May 31, 2017

“Remember–every hunger that entices us in the flesh is an exploitation of a need that can be better met by God.”

Thank You

May 29, 2017

This Memorial Day, we honor the American soldiers who gave their lives in defense of their country.
To see it broken down is melancholic and sobering:
4,435 Americans died in the American Revolution
2,260 Americans died in the War of 1812
750,000 Americans died in the Civil War
116,516 Americans died in World War I
402,399 Americans died in World War II
36,574 Americans died in the Korean War
58,220 Americans died in the Vietnam War
383 Americans died in the Persian Gulf
4,486 Americans died in the Iraq War
2,345 Americans died fighting in Afghanistan.
As of 2017, a rough total of 1,366,618 Americans have died in large scale conflicts protecting freedom. Thousands more have died to safeguard democracy during peacetime.
The phrase “Thank You” is simply not enough to accurately express the gratitude the United States owes each of its fallen soldiers and their families.
At the end of the day, soldiers, not reporters, safeguard freedom of the press.

Soldiers, not politicians, safeguard the freedom of speech.

Soldiers, not lawyers, safeguard the right to a fair trail.

And soldiers, not activists, safeguard the freedom to protest peacefully.
Happy Memorial Day; do not forget what this day is about.

Theology of the Home

May 29, 2017

This side of heaven, home should be a place where faith, hope, and love flourish. Faith in the sure work of Christ crucified and resurrected. Hope in the power of the gospel to overcome the world, the flesh, and the devil. And love for a triune God whose glory and beauty knows no end.–Ligoner Ministries

Quote of the Day

May 19, 2017

“Sin is a plague, yea, the greatest and most infectious plague in the world; and yet, ah! how few are there that tremble at it, that keep at a distance from it!” —Thomas Brooks

Work or Not to Work

May 17, 2017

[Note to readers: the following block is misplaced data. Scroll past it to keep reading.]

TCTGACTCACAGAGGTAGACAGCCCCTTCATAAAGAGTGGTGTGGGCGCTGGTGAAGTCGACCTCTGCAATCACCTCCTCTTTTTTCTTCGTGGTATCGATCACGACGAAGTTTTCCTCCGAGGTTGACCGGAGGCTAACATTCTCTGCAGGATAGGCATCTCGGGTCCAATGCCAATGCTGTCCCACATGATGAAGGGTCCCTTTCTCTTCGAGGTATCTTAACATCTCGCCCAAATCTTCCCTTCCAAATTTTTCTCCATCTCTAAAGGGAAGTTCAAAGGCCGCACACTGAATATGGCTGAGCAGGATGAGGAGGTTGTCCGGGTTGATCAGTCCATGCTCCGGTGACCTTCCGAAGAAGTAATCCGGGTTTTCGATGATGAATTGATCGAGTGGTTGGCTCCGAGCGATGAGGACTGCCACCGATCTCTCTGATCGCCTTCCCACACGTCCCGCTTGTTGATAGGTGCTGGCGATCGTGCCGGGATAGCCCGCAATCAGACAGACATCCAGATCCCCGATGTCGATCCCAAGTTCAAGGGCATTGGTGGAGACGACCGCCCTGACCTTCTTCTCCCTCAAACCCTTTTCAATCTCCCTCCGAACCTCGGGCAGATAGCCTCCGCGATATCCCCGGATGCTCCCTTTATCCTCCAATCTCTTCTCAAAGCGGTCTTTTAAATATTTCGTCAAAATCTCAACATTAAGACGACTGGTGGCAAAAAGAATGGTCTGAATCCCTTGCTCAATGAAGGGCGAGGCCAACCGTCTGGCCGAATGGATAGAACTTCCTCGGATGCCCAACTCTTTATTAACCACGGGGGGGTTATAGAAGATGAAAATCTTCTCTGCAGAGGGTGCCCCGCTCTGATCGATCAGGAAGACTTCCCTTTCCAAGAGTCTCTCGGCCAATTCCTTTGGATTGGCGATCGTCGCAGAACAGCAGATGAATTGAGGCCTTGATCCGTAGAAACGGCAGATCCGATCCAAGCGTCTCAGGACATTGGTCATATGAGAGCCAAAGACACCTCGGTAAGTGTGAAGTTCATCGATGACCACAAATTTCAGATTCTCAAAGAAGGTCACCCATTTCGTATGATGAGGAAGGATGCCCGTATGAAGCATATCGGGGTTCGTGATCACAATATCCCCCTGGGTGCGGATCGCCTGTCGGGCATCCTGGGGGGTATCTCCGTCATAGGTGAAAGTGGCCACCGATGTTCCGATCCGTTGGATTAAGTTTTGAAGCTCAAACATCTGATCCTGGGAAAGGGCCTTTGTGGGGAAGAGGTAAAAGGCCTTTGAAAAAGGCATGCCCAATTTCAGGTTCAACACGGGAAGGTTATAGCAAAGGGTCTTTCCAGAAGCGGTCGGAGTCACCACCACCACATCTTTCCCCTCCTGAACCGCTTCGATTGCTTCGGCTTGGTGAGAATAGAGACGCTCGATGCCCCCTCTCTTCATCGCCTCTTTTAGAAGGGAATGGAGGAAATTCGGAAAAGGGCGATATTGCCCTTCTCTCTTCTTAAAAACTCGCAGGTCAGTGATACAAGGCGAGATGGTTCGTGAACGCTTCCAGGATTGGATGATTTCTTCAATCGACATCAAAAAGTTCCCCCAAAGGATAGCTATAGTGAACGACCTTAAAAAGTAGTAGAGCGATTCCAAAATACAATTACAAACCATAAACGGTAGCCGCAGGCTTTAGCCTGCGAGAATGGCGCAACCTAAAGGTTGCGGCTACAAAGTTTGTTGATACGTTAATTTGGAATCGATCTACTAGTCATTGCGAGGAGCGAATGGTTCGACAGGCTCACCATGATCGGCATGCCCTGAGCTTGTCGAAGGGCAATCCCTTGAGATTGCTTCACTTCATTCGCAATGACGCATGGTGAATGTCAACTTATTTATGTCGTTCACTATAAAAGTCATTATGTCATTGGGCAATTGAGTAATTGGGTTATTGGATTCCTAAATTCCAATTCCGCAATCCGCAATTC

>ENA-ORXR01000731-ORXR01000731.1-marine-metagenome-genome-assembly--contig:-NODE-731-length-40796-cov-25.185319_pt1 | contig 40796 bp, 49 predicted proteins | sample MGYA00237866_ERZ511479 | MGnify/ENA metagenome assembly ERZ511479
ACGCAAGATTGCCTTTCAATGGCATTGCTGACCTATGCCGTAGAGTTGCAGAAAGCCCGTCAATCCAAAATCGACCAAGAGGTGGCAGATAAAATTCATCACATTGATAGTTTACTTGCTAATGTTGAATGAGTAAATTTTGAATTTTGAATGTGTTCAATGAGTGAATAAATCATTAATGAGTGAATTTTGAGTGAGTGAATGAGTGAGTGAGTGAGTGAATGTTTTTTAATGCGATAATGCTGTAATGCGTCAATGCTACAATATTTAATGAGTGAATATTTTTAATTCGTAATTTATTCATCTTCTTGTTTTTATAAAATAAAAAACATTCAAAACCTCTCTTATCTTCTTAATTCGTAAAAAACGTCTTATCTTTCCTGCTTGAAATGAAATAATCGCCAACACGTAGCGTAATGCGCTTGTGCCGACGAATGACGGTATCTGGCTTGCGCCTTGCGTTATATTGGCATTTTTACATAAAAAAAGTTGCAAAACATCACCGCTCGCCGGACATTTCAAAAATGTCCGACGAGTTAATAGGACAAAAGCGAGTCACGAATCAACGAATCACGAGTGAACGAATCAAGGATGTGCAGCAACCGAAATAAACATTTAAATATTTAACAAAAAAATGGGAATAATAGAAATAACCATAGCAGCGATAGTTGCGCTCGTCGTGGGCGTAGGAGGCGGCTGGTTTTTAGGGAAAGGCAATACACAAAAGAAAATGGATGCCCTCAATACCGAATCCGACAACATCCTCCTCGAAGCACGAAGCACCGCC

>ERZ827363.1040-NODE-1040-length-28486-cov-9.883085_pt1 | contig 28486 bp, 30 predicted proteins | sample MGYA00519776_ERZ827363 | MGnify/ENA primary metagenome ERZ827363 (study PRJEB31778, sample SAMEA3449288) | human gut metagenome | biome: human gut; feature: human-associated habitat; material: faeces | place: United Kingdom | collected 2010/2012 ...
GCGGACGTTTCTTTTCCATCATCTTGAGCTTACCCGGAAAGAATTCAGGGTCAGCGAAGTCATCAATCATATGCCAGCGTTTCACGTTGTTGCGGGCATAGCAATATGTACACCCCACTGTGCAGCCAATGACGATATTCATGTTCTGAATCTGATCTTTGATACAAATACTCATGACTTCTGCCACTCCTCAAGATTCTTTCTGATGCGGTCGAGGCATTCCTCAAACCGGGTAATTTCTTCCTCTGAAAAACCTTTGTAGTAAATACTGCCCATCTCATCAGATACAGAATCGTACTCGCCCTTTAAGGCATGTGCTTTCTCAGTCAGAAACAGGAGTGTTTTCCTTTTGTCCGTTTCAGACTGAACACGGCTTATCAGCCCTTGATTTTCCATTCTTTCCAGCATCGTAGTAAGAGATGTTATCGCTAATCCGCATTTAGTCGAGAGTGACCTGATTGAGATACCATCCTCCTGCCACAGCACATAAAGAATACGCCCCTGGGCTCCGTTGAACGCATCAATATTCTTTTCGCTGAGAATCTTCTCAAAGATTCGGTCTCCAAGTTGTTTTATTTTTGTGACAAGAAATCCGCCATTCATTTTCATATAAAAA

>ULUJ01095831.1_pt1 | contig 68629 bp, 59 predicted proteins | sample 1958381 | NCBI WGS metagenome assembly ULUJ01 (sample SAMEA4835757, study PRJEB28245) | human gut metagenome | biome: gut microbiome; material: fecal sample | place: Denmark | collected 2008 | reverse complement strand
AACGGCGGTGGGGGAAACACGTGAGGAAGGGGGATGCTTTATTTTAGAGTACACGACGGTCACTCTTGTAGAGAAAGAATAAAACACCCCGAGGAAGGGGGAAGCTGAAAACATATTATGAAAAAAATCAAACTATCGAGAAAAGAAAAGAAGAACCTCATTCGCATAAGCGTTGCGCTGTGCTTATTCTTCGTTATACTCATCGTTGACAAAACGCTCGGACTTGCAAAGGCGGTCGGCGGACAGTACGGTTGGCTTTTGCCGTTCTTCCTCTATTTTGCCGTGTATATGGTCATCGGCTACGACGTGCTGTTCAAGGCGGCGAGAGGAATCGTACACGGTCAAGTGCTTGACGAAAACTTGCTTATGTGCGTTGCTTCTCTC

From a former missionary friend of mine:
Being spurred on recently by my kids, I’ve been taking a fresh look at a number of things including time management. It seems that church planting, evangelism, discipleship, and “one anothering” are greatly effected by the prevailing culture’s attitudes toward work, time, and community. Consequently in modern society our credibility and effectiveness as stewards of the gospel of the kingdom seem to be greatly at risk.
If it was a simple matter of just managing your own time well, it would be great, but interactions and relationships with other people are greatly impeded by what Francis Schaeffer identified as the predominant pathologies of modernism: fragmentation, separation, alienation, and isolation.
There are a host of factors that contribute to modern alienation, but it seems that the movement from agrarian economies to industrialized economies in the western world fostered changes in thinking about time and work that would progressively fragment and alienate.
Today I read an interesting article on mercantilism that provides some insight into the thoughts and forces that were at play in the late pre-modern and early modern eras.

Quote of the Day

May 17, 2017

I am convinced that if we want more evangelism, more prayer, more fruitfulness, more holiness, we will not get there unless we start by drinking more deeply and more fully from the fountain that is Christ.–DeYoung

Quote and Prayer

May 17, 2017